Nonviolence, Peace

Investing in a caring, open and inclusive society

by Paul Lansu
Senior Policy Advisor, Pax Christi International

A Dutch version of this article is available by clicking here.

Lately, more and more people in Europe are saying that military expenses should be raised. External pressure is increasing, especially within the NATO-context.

The idea of European nuclear deterrence is on the rise again as well. There is talk of a European “Pax Atomica”, as a response to the supposed internal and external security threats (including terrorism, migration, cyber-hacking, etc.). However, it remains to be seen whether nuclear weapons would be an adequate response to those threats. They are not effective as deterrents since they do not prevent attacks or terrorist acts. A few countries that possess nuclear weapons (including the United States, the United Kingdom, Turkey, Germany, France, and Belgium) have experienced such acts over the last few decades. Possession of nuclear weapons – weapons of mass destruction – is illegal, immoral and dangerous. This does not even take into account accidents, near-accidents and incidents.

Defence budgets are already immense. Weapons kill, even if they are not used. The cost of weapons is so high that their production often comes at the expense of other means that meet the most fundamental needs of people – with all the tragic – sometimes deadly – consequences that entails.

Security demands more than following military logic. Many politicians and experts believe that one should have and use sufficient military resources in order to counter security threats. One indeed needs adequate military means to protect a population, in situations of self-defence. This makes military cooperation comprehensible. But ‘security’ is a complex matter. It is related to a high degree to the quality of our society and the lives of its citizens. Not just military, but also more socio-economic means, are needed for this.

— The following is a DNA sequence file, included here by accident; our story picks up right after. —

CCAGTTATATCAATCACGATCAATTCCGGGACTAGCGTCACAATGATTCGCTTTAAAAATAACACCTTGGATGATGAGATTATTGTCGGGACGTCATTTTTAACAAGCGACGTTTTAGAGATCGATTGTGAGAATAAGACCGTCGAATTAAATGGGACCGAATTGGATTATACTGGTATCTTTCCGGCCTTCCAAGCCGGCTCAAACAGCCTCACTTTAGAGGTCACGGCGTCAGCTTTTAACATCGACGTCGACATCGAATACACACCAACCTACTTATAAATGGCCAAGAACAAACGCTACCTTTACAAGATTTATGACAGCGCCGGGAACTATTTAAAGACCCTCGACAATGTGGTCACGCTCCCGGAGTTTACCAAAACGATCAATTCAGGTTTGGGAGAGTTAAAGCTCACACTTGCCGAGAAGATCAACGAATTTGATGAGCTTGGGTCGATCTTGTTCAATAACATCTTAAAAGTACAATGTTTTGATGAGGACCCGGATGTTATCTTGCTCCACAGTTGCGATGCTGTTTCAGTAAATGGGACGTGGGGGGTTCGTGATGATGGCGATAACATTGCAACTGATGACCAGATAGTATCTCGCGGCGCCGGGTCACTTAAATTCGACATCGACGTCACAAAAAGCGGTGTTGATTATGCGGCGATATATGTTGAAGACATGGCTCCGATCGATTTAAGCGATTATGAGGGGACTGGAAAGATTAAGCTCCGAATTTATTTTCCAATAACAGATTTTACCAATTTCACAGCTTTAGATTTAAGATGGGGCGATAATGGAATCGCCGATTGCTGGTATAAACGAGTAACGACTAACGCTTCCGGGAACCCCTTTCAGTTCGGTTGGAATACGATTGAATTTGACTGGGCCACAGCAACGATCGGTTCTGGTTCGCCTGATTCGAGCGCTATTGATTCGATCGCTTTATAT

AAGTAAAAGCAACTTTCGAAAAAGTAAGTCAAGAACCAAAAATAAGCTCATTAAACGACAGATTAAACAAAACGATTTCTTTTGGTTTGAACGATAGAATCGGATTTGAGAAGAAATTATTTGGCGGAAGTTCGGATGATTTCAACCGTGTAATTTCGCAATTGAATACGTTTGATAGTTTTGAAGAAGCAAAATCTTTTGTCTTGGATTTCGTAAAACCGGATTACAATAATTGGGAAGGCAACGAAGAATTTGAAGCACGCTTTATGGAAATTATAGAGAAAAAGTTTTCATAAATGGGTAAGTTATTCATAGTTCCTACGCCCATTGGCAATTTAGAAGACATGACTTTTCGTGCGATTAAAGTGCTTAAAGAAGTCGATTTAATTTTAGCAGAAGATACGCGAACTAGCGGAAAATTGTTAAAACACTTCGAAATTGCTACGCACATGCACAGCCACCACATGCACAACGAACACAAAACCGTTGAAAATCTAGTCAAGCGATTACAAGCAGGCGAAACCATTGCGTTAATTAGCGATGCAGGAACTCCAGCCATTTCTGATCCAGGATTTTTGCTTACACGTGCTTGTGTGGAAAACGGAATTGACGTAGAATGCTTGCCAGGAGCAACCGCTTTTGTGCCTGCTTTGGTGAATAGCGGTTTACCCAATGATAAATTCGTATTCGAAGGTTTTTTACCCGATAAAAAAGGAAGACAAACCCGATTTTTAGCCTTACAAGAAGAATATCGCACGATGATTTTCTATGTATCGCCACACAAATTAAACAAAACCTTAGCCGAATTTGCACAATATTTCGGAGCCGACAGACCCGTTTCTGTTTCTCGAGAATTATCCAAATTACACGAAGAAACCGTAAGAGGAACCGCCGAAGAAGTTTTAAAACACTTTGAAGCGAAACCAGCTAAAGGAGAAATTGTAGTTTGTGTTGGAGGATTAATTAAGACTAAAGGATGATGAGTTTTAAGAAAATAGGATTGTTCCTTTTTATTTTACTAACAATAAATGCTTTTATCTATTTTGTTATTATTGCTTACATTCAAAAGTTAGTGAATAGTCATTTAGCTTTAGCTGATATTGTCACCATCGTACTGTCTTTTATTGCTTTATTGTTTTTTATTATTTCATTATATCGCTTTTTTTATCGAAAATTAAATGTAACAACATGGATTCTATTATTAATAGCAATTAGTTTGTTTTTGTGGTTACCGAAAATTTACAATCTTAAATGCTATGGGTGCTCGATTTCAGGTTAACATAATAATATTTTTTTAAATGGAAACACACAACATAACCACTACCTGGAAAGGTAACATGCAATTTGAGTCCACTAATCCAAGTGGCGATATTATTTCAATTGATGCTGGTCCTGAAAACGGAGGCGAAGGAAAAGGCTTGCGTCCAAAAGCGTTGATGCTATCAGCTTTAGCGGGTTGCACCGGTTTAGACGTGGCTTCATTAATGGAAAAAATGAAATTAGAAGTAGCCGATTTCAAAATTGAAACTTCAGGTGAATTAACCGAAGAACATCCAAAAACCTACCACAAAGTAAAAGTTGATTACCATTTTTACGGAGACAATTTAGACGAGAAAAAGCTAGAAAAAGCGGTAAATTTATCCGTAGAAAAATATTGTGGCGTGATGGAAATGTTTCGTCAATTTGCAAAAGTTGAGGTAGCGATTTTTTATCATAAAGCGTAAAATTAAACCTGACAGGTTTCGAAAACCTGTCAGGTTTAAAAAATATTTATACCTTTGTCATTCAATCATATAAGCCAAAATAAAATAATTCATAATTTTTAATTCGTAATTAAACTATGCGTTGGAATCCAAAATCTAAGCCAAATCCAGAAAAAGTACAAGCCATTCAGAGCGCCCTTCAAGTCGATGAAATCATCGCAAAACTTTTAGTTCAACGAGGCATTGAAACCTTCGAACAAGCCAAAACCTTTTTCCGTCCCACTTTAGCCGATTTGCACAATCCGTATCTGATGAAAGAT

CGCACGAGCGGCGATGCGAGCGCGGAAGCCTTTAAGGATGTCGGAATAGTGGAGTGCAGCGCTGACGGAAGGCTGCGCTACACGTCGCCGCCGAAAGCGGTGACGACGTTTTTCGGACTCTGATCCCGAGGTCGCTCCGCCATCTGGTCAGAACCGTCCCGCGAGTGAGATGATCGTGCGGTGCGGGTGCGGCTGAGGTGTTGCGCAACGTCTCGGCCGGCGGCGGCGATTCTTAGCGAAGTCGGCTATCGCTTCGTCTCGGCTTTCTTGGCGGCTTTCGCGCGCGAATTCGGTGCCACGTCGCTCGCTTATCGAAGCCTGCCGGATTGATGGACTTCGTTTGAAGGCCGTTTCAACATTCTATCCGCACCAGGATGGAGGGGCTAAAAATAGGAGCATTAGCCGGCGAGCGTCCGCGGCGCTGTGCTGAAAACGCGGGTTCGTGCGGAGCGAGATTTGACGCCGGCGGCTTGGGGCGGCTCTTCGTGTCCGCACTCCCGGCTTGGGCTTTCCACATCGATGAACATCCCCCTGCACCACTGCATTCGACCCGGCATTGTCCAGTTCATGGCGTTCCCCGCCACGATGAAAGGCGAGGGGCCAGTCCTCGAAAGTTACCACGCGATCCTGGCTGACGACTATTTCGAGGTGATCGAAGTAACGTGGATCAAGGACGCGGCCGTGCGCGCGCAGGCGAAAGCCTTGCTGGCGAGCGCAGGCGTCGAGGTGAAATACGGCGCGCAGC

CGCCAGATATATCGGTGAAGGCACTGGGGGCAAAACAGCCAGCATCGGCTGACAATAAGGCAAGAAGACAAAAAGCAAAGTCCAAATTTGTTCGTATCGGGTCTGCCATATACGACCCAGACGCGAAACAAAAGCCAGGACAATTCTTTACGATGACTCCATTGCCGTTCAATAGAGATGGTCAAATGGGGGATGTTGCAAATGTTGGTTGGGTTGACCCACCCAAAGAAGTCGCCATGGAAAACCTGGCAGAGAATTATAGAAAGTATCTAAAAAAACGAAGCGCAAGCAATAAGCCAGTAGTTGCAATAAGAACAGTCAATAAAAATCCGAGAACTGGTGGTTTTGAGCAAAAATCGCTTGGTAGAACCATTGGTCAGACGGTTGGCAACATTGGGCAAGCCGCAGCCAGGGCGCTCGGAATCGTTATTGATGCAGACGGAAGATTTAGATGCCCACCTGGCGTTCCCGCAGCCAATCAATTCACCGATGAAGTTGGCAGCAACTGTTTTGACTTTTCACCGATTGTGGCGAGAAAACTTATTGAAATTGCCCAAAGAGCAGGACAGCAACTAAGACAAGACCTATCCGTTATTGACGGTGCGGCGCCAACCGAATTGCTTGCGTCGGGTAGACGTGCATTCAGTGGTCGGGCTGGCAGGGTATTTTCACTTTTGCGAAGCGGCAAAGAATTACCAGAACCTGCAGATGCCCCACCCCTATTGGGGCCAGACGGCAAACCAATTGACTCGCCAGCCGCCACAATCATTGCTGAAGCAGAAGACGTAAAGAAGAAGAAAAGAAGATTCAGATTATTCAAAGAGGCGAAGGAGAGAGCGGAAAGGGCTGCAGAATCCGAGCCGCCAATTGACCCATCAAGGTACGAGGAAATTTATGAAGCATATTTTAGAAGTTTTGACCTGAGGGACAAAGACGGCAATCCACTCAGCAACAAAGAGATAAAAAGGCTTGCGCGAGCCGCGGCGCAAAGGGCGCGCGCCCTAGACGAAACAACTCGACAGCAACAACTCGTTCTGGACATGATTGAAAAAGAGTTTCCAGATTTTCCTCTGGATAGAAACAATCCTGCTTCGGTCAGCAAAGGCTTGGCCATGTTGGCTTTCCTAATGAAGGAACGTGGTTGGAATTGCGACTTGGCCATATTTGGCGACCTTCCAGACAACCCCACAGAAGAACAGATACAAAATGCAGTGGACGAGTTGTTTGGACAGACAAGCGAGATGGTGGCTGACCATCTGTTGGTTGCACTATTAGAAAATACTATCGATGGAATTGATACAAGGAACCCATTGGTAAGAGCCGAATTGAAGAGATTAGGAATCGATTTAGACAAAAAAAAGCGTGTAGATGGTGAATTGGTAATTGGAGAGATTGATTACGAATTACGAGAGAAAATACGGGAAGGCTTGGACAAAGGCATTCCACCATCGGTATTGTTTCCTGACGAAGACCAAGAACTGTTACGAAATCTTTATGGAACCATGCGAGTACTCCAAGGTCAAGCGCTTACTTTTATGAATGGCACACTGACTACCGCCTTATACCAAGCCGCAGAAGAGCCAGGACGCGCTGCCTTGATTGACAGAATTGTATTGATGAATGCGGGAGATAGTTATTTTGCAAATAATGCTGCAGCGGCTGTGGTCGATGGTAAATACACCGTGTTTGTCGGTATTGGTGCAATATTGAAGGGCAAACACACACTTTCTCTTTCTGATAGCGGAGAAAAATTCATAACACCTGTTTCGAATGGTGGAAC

Nations are concerned with themselves

We find that certain politicians solely gaze ‘inward’, thereby neglecting, or even looking down on, the international or multilateral level. Certain countries are solely concerned with themselves and deploy a protectionist discourse. One’s own needs first! Multilateral bonds like the European Union and the United Nations are showing cracks and have to prove their legitimacy. Communal values such as cooperation, solidarity and human rights have come under review. This is a dangerous trend, since many of the social challenges we are faced with today (migration, the refugee crisis, terrorism, climate change, economic crises, tensions between citizens, etc.) demand an increasingly communal approach on the regional and national level.